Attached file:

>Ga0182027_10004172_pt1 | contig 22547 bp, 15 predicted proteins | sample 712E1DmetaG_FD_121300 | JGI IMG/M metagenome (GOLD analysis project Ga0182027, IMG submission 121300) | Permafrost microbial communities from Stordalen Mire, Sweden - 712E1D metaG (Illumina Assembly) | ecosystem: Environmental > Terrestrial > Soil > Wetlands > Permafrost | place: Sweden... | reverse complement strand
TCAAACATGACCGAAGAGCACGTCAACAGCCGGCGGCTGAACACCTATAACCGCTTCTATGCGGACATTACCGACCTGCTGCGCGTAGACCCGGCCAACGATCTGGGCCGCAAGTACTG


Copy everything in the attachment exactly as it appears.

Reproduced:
>Ga0182027_10004172_pt1 | contig 22547 bp, 15 predicted proteins | sample 712E1DmetaG_FD_121300 | JGI IMG/M metagenome (GOLD analysis project Ga0182027, IMG submission 121300) | Permafrost microbial communities from Stordalen Mire, Sweden - 712E1D metaG (Illumina Assembly) | ecosystem: Environmental > Terrestrial > Soil > Wetlands > Permafrost | place: Sweden... | reverse complement strand
TCAAACATGACCGAAGAGCACGTCAACAGCCGGCGGCTGAACACCTATAACCGCTTCTATGCGGACATTACCGACCTGCTGCGCGTAGACCCGGCCAACGATCTGGGCCGCAAGTACTG